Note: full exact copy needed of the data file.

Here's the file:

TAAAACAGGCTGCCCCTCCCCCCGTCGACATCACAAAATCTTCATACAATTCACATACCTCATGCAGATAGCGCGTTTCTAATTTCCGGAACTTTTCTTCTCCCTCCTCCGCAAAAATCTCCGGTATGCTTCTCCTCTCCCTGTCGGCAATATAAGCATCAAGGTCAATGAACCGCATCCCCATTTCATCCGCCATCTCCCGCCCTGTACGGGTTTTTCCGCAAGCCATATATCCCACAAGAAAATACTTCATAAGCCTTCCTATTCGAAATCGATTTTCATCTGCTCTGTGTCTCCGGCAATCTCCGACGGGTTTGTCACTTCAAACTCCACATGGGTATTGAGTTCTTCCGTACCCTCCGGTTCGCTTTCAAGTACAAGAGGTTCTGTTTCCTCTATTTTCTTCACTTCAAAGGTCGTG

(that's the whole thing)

TAAAACAGGCTGCCCCTCCCCCCGTCGACATCACAAAATCTTCATACAATTCACATACCTCATGCAGATAGCGCGTTTCTAATTTCCGGAACTTTTCTTCTCCCTCCTCCGCAAAAATCTCCGGTATGCTTCTCCTCTCCCTGTCGGCAATATAAGCATCAAGGTCAATGAACCGCATCCCCATTTCATCCGCCATCTCCCGCCCTGTACGGGTTTTTCCGCAAGCCATATATCCCACAAGAAAATACTTCATAAGCCTTCCTATTCGAAATCGATTTTCATCTGCTCTGTGTCTCCGGCAATCTCCGACGGGTTTGTCACTTCAAACTCCACATGGGTATTGAGTTCTTCCGTACCCTCCGGTTCGCTTTCAAGTACAAGAGGTTCTGTTTCCTCTATTTTCTTCACTTCAAAGGTCGTG